The plan for a new high speed national rail network, HS2, has invited strong reactions from UK residents, governmental figures and business leaders alike. Supporters say it will relieve congestion on existing intercity routes, shorten lengthy commutes and benefit the economy. Opponents fear the noise and sight of the trains will be a blot on the landscape, and are also sceptical of the return on investment that HS2 will bring. It is now speculated that costs could reach £80bn. There are arguments aplenty for both sides, but little is being said about the projected effects of HS2 on congestion levels in London.
The capital is a crowded city as it stands - anyone who has travelled on the Northern Line during rush hour can attest to that. But we have bigger problems than being squished into tube carriages like sardines. It's not a pretty situation above ground either. Currently, over 4,000 people in the capital city die prematurely every year because of the poor air quality; and motorists in London already spend nine working days every year stuck in traffic.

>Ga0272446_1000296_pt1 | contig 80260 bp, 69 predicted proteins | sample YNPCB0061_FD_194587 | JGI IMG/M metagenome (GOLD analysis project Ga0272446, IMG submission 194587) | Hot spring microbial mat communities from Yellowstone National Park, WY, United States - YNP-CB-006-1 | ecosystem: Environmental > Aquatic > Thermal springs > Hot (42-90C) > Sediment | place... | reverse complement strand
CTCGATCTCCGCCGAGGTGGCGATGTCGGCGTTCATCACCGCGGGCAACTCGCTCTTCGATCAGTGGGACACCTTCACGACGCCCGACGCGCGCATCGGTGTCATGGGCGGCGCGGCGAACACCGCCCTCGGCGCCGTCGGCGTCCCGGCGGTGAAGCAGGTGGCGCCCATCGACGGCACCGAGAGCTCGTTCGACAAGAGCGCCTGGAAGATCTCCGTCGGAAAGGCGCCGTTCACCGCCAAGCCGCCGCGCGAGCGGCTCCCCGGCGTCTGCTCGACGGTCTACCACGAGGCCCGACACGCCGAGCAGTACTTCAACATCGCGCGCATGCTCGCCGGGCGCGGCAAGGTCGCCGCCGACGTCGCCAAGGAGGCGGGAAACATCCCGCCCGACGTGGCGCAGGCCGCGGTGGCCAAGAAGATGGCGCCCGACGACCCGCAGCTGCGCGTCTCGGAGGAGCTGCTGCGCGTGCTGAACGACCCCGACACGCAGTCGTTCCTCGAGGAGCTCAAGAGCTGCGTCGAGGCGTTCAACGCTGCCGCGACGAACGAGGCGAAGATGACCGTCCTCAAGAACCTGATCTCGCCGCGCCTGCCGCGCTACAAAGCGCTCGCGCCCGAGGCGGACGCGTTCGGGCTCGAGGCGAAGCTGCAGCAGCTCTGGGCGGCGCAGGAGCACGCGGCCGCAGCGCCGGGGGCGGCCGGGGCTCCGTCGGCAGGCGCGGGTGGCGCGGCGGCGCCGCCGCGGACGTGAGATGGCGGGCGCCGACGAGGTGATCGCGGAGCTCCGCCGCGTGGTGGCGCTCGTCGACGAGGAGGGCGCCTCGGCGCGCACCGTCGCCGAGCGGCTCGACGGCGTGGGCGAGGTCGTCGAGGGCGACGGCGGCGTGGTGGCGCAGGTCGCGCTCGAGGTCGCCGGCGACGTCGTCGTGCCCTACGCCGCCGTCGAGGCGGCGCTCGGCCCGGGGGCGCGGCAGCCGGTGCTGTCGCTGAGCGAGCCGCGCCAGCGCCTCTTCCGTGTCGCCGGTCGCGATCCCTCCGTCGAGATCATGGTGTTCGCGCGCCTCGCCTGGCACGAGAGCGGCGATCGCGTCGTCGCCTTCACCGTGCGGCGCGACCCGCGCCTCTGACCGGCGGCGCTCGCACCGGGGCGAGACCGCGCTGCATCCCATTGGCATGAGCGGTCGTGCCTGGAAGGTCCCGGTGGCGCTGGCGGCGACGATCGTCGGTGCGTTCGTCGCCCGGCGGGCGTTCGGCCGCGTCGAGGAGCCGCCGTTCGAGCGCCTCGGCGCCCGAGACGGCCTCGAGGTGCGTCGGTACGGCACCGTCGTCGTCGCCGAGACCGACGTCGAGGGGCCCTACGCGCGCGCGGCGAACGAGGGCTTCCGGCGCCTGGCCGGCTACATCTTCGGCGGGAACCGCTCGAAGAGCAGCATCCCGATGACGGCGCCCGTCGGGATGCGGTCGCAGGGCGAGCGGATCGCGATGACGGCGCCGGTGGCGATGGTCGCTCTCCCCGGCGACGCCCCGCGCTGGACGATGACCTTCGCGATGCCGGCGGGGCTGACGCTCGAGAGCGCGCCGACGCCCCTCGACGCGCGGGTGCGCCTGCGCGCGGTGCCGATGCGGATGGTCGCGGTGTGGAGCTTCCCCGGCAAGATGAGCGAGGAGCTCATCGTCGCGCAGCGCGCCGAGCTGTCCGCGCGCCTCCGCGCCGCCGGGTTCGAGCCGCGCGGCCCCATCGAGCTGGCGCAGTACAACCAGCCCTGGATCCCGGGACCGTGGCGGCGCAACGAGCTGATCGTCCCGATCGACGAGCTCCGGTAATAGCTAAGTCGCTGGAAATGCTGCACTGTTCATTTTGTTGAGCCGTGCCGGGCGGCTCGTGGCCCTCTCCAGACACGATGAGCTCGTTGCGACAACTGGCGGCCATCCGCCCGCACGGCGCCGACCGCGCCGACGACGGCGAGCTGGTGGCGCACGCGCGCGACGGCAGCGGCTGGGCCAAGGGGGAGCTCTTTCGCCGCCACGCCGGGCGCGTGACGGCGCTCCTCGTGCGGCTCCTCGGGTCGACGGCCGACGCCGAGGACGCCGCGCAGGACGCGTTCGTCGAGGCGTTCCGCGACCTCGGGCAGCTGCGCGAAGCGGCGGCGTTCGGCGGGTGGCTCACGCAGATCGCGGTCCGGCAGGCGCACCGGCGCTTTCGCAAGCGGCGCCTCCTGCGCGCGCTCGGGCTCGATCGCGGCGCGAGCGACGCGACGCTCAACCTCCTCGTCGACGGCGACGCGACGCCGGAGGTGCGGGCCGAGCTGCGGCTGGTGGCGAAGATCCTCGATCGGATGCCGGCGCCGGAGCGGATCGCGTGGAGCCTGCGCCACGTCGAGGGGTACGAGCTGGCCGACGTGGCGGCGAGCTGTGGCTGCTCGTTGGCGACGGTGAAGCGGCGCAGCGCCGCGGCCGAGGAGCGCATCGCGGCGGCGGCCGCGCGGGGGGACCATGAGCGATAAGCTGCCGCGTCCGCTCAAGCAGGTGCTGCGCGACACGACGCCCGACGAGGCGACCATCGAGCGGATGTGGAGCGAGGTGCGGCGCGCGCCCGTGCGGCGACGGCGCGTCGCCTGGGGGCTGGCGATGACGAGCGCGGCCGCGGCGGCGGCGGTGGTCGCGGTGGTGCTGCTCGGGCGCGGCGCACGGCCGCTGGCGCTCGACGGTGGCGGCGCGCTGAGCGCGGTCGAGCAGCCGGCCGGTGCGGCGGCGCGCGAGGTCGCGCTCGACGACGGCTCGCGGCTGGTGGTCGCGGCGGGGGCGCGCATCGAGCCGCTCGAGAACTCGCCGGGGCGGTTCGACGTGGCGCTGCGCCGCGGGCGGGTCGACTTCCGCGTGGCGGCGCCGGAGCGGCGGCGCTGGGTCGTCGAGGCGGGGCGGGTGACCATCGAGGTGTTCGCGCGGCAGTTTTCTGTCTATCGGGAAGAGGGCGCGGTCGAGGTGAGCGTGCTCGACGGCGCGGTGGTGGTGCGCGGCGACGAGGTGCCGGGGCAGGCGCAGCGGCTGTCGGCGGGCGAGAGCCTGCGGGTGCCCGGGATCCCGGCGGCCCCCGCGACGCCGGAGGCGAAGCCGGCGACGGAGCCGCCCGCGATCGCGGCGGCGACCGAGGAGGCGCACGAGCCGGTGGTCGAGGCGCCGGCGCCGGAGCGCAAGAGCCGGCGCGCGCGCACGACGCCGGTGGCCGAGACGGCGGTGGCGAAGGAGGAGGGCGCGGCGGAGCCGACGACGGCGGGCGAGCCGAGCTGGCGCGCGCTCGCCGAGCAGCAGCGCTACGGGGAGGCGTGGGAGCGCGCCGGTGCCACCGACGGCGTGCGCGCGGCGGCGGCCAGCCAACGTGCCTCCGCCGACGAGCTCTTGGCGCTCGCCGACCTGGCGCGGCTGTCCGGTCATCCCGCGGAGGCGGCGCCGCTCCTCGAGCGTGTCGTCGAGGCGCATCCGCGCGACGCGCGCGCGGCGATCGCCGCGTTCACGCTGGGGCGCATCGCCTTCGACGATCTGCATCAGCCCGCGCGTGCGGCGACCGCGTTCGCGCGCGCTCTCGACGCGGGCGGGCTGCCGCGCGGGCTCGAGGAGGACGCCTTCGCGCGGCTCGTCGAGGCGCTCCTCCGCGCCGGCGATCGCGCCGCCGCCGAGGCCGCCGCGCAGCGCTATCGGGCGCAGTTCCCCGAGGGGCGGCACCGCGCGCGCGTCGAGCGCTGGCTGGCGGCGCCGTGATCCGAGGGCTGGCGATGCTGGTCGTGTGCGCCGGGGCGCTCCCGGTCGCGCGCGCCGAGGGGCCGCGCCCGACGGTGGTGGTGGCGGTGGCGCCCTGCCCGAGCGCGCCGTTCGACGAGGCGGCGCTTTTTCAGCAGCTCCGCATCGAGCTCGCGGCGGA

By significantly cutting journey times between London and Birmingham, HS2 may result in a dramatic increase in the number of people getting jobs in the capital. This would put an immense pressure on London's public transport system, worsen the congestion levels and lead to increased spending on transport infrastructure - everything that the Government is desperately trying to avoid by building HS2.
It seems an odd move, when we are living and working in an increasingly digitised world, to put so much emphasis on getting workers to physically be in one city. Technology is evolving at such a rate that this is becoming unnecessary. In fact, by the time HS2 even gets round to being built, it may already be irrelevant. Video conferencing brings us closer together - and it certainly doesn't have a £80 billion price tag.
Over the last few years, I've seen more and more companies realising the many benefits available from remote working. They have enjoyed increased employee productivity, reduced costs from travel and office space and better work-life balance for employees. Perhaps, then, we should focus less on cramming so many people into the capital, and more on making cities all over England as business-focused as London. Instead of spending £80 billion on this new rail network and ruffling the feathers of residents, we would be much better off spending money on improving networking infrastructure throughout the country. This would boost the economy, make UK businesses more competitive long-term, and benefit all of the country - not just London and Birmingham.